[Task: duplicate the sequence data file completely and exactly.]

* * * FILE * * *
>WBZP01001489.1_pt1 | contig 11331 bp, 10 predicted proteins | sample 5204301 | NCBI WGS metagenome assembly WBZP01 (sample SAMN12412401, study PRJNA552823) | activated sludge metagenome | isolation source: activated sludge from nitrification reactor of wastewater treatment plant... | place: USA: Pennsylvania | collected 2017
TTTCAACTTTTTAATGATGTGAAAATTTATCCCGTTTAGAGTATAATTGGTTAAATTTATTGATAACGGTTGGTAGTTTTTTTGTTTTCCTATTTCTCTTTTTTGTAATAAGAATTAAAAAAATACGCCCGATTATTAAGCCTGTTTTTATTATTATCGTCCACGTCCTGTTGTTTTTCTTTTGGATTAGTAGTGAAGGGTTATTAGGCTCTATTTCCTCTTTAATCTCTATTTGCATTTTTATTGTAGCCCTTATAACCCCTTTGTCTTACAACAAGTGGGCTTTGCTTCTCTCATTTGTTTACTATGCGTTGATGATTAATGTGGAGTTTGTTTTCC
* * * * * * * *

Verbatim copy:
>WBZP01001489.1_pt1 | contig 11331 bp, 10 predicted proteins | sample 5204301 | NCBI WGS metagenome assembly WBZP01 (sample SAMN12412401, study PRJNA552823) | activated sludge metagenome | isolation source: activated sludge from nitrification reactor of wastewater treatment plant... | place: USA: Pennsylvania | collected 2017
TTTCAACTTTTTAATGATGTGAAAATTTATCCCGTTTAGAGTATAATTGGTTAAATTTATTGATAACGGTTGGTAGTTTTTTTGTTTTCCTATTTCTCTTTTTTGTAATAAGAATTAAAAAAATACGCCCGATTATTAAGCCTGTTTTTATTATTATCGTCCACGTCCTGTTGTTTTTCTTTTGGATTAGTAGTGAAGGGTTATTAGGCTCTATTTCCTCTTTAATCTCTATTTGCATTTTTATTGTAGCCCTTATAACCCCTTTGTCTTACAACAAGTGGGCTTTGCTTCTCTCATTTGTTTACTATGCGTTGATGATTAATGTGGAGTTTGTTTTCC